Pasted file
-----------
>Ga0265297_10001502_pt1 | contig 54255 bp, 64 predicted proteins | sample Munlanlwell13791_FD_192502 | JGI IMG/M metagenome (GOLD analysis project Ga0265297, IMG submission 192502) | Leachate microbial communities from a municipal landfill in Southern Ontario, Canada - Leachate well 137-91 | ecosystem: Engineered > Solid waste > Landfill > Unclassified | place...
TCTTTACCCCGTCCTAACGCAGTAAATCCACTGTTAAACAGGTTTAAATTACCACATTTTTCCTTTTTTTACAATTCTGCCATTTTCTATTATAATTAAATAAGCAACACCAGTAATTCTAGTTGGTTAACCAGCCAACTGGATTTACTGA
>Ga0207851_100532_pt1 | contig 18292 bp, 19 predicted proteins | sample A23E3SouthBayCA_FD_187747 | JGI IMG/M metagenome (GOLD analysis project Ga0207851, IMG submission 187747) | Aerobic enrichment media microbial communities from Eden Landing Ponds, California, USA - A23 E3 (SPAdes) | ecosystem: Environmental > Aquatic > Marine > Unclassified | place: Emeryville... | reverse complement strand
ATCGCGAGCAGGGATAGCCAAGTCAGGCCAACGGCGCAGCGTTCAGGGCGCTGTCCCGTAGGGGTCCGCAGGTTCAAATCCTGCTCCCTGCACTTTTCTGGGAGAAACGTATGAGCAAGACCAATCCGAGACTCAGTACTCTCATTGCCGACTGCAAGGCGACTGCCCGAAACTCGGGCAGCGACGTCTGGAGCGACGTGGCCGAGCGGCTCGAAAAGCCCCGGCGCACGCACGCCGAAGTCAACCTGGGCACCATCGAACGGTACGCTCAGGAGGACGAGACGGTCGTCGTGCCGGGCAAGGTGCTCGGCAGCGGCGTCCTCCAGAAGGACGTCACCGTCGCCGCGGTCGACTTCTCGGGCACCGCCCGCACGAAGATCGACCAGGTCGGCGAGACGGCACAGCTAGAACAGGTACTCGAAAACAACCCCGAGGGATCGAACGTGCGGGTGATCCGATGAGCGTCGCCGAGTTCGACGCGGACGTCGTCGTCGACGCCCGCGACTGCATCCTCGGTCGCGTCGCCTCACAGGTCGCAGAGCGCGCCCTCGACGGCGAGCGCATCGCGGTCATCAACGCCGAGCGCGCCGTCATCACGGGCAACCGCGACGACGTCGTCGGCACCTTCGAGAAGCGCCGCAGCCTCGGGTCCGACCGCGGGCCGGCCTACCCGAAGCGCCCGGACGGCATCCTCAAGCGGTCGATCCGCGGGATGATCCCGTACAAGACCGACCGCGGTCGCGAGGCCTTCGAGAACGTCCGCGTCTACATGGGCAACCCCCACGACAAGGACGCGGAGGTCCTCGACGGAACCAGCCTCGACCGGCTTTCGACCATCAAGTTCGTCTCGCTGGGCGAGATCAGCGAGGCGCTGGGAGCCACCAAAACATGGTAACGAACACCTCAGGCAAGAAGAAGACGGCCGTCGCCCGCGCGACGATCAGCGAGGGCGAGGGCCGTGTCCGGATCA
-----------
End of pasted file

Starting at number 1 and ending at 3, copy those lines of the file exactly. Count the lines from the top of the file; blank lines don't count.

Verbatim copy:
>Ga0265297_10001502_pt1 | contig 54255 bp, 64 predicted proteins | sample Munlanlwell13791_FD_192502 | JGI IMG/M metagenome (GOLD analysis project Ga0265297, IMG submission 192502) | Leachate microbial communities from a municipal landfill in Southern Ontario, Canada - Leachate well 137-91 | ecosystem: Engineered > Solid waste > Landfill > Unclassified | place...
TCTTTACCCCGTCCTAACGCAGTAAATCCACTGTTAAACAGGTTTAAATTACCACATTTTTCCTTTTTTTACAATTCTGCCATTTTCTATTATAATTAAATAAGCAACACCAGTAATTCTAGTTGGTTAACCAGCCAACTGGATTTACTGA
>Ga0207851_100532_pt1 | contig 18292 bp, 19 predicted proteins | sample A23E3SouthBayCA_FD_187747 | JGI IMG/M metagenome (GOLD analysis project Ga0207851, IMG submission 187747) | Aerobic enrichment media microbial communities from Eden Landing Ponds, California, USA - A23 E3 (SPAdes) | ecosystem: Environmental > Aquatic > Marine > Unclassified | place: Emeryville... | reverse complement strand